1981 was a pretty damn great year for werewolf movies (The Howling and An American Werewolf in London were and still are two of the best werewolf movies ever) and Wolfen is an interesting variation on it as in it's a wolf horror movie minus the "were". Albert Finney is the highlight (was there ever a movie where he wasn't?) in the lead role as a NYC cop and there are some nice attack scenes. It's not a perfect film (in fact if you don't know what you're getting into it can be quite a letdown) but it does benefit from a strong cast and the aforementioned attack scenes. Like most horror films (amongst other genres) from Orion, however, there is that faint sense of guilt coming from them because they've released a genre picture.

Just as we had Michael Caine's worst movie in this post, it can also be said that we have pone of Chevy Chase's worst outings (though to be fair, everything he's done since Christmas Vacation has been either kind of horrible or something good he managed to screw up). Here, he stars with Carrie Fisher in a really bad comedy that mixes the auditions for the Munchkins in The Wizard of Oz with obligatory short jokes; Nazi spy hijinks and Billy Barty who I really hope got paid well for his role as a German spy who answers to Hitler personally. I haven't watched this but just going on the synopsis, I'd say I'm missing nothing. Not a damn thing. At all. If I want to see Carrie Fisher scantily clad, that's what we got Return of the Jedi for!

Very intense, gritty cop drama from Sidney Lumet about a tough cop (Treat Williams) who finds his loyalties divided when he's asked by a federal investigation to help nail dirty cops, some of whom are friends of his. Williams gives an intense performance and the story is quite epic (at 167 minutes, it's the cinematic equivalent of a doorstop novel) though to be honest, this ground was covered pretty well by Lumet's 1973 movie Serpico.

This is a rather obscure thriller starring two ordinarily good actors with sound career judgement. Jane Fonda plays the widow of a wealthy businessman and Kris Kristofferson is a bank owner who she ends up with and the plot revolves around some sort of slush fund scam that ends up destroying the economy of the entire world. I know, sounds gripping. Doesn't it? I didn't view this because in general, if I stifle a yawn while reading the plot summary... You get the point.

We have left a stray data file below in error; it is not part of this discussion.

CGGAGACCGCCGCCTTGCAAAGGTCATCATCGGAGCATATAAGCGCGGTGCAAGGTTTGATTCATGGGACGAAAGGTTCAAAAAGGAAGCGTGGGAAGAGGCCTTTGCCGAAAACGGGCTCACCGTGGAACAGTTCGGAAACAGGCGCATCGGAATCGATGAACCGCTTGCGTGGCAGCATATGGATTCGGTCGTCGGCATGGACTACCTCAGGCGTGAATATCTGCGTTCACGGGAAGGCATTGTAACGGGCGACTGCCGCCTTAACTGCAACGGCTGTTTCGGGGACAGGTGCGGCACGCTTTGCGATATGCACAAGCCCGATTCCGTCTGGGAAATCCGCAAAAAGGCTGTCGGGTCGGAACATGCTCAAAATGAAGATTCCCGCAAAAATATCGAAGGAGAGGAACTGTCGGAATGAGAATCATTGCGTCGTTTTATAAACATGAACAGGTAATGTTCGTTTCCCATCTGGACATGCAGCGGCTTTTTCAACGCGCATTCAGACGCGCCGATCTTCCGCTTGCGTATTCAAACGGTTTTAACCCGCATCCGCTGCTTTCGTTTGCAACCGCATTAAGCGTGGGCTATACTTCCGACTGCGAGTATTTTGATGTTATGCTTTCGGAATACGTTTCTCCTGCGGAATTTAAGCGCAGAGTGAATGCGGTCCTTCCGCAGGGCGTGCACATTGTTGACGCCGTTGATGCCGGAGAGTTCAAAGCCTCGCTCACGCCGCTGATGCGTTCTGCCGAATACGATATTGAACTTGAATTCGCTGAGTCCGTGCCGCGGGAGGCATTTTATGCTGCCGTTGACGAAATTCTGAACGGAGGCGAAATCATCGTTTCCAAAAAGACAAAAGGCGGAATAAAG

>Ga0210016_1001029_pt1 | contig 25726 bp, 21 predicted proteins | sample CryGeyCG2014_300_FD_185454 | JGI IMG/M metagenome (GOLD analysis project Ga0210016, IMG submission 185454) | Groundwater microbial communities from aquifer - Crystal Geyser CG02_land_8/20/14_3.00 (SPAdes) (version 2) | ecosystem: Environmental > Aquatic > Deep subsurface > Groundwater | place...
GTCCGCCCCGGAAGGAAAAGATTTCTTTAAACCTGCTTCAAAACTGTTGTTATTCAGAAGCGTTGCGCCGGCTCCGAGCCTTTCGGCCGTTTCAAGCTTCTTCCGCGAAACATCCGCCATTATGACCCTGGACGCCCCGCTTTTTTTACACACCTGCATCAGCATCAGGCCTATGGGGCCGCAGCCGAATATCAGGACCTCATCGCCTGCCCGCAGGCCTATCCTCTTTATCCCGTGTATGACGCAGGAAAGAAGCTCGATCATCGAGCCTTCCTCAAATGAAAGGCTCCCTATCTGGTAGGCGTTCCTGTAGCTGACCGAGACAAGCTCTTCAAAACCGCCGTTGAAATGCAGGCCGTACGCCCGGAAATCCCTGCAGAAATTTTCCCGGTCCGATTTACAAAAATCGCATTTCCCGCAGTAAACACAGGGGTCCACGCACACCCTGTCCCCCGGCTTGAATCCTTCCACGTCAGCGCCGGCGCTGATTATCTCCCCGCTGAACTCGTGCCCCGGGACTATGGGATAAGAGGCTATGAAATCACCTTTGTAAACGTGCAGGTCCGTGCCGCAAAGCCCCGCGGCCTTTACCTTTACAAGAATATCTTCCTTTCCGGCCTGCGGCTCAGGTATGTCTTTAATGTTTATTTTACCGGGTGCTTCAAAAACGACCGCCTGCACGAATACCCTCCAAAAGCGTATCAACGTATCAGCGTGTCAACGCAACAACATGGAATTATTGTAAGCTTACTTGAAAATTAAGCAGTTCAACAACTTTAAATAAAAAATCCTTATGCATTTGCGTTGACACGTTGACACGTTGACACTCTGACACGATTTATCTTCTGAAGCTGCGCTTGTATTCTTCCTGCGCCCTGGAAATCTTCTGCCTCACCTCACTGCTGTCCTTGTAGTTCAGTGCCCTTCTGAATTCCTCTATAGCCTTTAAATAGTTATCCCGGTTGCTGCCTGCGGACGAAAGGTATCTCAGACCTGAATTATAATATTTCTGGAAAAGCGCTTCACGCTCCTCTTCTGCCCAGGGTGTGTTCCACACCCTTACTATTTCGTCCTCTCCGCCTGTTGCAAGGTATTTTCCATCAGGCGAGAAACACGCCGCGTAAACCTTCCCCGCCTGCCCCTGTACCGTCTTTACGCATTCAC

One of Burt Reynolds' better films of this period (though considering his body of work in the 80's, this isn't saying a whole lot), Sharky's Machine is a pretty solid action movie starring Burt as a tough Atlanta cop who ends up falling for the call girl he does a surveillance job on. Action is solid (a pity that Burt wasn't a better director as his stuff here is good), we get a great cast of character actors. Charles Durning and Bernie Casey are fellow cops while Henry Silva makes for an adequate psycho villain though his tendency to yell insanely before he shoots someone gets more than a little silly. Actually, it's sort of a crappy performance really but the rest of the film is good enough I can overlook some bad acting. It's a true shame Burt made more films like Cannonball Run than this.

1981 would mark the end of Orion's partnership with Warner Brothers and the beginning of its existence as a separate studio. 1981 brought with it some great success (critical if not financial) and a few underrated gems, as well as some out and out duds and missteps. Yes, they had the fourth highest grosser of the year in Arthur, but as I noted, they also passed on Raiders of the Lost Ark which ended up being the biggest hit of 1981. The next few years would be interesting, to say the least.

Coming soon: Orion 1982-1983

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About Me

I've been a huge fan of action, horror and comedy for as long as I can remember.